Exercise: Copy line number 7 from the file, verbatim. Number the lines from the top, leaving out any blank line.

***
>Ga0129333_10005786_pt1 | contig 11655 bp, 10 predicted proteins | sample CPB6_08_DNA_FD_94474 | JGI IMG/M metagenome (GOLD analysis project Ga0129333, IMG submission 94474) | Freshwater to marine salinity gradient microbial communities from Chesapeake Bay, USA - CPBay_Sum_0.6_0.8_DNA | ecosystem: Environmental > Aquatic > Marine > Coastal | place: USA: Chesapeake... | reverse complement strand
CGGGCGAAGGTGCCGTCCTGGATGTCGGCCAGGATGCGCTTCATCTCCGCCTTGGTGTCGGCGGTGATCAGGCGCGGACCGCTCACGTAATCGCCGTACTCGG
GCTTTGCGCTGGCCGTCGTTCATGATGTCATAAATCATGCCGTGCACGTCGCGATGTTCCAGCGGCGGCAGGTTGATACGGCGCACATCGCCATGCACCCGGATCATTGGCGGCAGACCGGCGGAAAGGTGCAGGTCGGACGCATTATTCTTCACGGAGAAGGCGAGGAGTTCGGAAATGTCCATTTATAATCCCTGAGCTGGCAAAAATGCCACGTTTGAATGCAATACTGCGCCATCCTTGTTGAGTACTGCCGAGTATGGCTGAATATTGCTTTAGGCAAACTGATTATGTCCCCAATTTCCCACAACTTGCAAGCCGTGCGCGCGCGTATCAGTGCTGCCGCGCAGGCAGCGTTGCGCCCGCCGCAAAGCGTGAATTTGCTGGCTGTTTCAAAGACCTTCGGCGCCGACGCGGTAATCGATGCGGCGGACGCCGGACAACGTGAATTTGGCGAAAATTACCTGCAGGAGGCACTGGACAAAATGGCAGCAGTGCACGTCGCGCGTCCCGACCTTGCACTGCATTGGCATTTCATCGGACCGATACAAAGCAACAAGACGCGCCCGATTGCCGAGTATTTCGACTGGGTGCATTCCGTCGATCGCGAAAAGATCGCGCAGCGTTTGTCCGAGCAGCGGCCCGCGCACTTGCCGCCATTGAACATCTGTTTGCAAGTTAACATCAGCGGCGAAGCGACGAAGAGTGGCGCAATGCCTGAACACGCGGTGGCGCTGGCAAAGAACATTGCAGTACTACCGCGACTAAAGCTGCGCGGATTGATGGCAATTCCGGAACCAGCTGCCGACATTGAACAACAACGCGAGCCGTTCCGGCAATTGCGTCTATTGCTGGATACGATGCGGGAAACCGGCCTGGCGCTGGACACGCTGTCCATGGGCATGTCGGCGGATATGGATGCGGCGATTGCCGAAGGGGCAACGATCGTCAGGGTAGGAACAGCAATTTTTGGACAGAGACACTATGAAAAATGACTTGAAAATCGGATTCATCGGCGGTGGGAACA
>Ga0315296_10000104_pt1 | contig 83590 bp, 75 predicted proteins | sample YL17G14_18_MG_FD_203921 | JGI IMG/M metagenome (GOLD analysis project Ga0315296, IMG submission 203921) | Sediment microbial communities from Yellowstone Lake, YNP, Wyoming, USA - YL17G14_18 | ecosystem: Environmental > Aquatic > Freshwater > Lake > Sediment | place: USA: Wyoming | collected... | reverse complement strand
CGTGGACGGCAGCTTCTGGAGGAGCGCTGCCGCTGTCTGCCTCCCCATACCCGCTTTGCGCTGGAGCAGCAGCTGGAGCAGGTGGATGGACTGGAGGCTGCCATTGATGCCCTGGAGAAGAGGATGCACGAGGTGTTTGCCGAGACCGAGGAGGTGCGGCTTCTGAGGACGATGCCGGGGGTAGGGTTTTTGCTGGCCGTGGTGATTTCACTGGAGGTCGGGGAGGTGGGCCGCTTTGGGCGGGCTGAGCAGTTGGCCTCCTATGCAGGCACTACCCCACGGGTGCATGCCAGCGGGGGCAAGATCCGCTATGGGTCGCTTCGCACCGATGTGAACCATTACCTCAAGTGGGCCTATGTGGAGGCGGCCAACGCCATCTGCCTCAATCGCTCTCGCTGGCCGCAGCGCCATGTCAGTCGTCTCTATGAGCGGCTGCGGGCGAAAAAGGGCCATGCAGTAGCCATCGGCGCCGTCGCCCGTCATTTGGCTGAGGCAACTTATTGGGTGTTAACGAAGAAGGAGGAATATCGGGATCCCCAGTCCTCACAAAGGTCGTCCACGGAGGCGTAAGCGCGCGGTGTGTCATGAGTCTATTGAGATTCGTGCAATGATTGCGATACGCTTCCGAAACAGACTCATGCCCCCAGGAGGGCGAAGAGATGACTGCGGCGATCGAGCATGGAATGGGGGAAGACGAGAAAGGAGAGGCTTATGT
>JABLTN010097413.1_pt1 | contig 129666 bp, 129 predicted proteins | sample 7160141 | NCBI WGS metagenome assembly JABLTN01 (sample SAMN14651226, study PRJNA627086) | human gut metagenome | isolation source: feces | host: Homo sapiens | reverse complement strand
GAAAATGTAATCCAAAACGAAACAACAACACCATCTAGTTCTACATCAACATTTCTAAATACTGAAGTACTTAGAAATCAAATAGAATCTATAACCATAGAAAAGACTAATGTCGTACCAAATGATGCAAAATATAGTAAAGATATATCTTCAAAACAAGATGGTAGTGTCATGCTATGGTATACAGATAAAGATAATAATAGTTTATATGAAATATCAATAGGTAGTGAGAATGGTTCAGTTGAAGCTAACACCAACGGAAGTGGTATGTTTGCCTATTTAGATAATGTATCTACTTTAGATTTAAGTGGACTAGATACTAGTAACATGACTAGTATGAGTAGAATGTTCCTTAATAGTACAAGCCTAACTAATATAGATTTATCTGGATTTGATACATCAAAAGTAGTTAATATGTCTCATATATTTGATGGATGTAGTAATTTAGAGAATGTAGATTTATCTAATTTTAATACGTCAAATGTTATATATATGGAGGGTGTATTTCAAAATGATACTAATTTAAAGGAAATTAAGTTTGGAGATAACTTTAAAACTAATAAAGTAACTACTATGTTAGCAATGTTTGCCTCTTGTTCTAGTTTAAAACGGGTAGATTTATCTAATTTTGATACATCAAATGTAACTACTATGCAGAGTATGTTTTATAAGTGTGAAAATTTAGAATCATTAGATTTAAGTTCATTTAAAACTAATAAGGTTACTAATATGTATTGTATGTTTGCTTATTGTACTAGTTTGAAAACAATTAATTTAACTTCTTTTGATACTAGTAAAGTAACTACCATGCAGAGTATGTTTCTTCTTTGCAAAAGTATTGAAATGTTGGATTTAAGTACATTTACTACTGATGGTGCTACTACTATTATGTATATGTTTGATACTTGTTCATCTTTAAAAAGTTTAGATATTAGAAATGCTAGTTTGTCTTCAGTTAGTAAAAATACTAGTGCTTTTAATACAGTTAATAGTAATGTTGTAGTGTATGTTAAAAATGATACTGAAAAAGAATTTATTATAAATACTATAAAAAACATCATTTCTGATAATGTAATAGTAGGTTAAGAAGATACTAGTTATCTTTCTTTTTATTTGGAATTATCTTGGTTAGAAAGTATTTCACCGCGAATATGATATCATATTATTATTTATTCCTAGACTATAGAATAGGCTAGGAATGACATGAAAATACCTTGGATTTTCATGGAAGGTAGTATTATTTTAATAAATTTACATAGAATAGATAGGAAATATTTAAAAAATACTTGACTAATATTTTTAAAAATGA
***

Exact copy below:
GAAAATGTAATCCAAAACGAAACAACAACACCATCTAGTTCTACATCAACATTTCTAAATACTGAAGTACTTAGAAATCAAATAGAATCTATAACCATAGAAAAGACTAATGTCGTACCAAATGATGCAAAATATAGTAAAGATATATCTTCAAAACAAGATGGTAGTGTCATGCTATGGTATACAGATAAAGATAATAATAGTTTATATGAAATATCAATAGGTAGTGAGAATGGTTCAGTTGAAGCTAACACCAACGGAAGTGGTATGTTTGCCTATTTAGATAATGTATCTACTTTAGATTTAAGTGGACTAGATACTAGTAACATGACTAGTATGAGTAGAATGTTCCTTAATAGTACAAGCCTAACTAATATAGATTTATCTGGATTTGATACATCAAAAGTAGTTAATATGTCTCATATATTTGATGGATGTAGTAATTTAGAGAATGTAGATTTATCTAATTTTAATACGTCAAATGTTATATATATGGAGGGTGTATTTCAAAATGATACTAATTTAAAGGAAATTAAGTTTGGAGATAACTTTAAAACTAATAAAGTAACTACTATGTTAGCAATGTTTGCCTCTTGTTCTAGTTTAAAACGGGTAGATTTATCTAATTTTGATACATCAAATGTAACTACTATGCAGAGTATGTTTTATAAGTGTGAAAATTTAGAATCATTAGATTTAAGTTCATTTAAAACTAATAAGGTTACTAATATGTATTGTATGTTTGCTTATTGTACTAGTTTGAAAACAATTAATTTAACTTCTTTTGATACTAGTAAAGTAACTACCATGCAGAGTATGTTTCTTCTTTGCAAAAGTATTGAAATGTTGGATTTAAGTACATTTACTACTGATGGTGCTACTACTATTATGTATATGTTTGATACTTGTTCATCTTTAAAAAGTTTAGATATTAGAAATGCTAGTTTGTCTTCAGTTAGTAAAAATACTAGTGCTTTTAATACAGTTAATAGTAATGTTGTAGTGTATGTTAAAAATGATACTGAAAAAGAATTTATTATAAATACTATAAAAAACATCATTTCTGATAATGTAATAGTAGGTTAAGAAGATACTAGTTATCTTTCTTTTTATTTGGAATTATCTTGGTTAGAAAGTATTTCACCGCGAATATGATATCATATTATTATTTATTCCTAGACTATAGAATAGGCTAGGAATGACATGAAAATACCTTGGATTTTCATGGAAGGTAGTATTATTTTAATAAATTTACATAGAATAGATAGGAAATATTTAAAAAATACTTGACTAATATTTTTAAAAATGA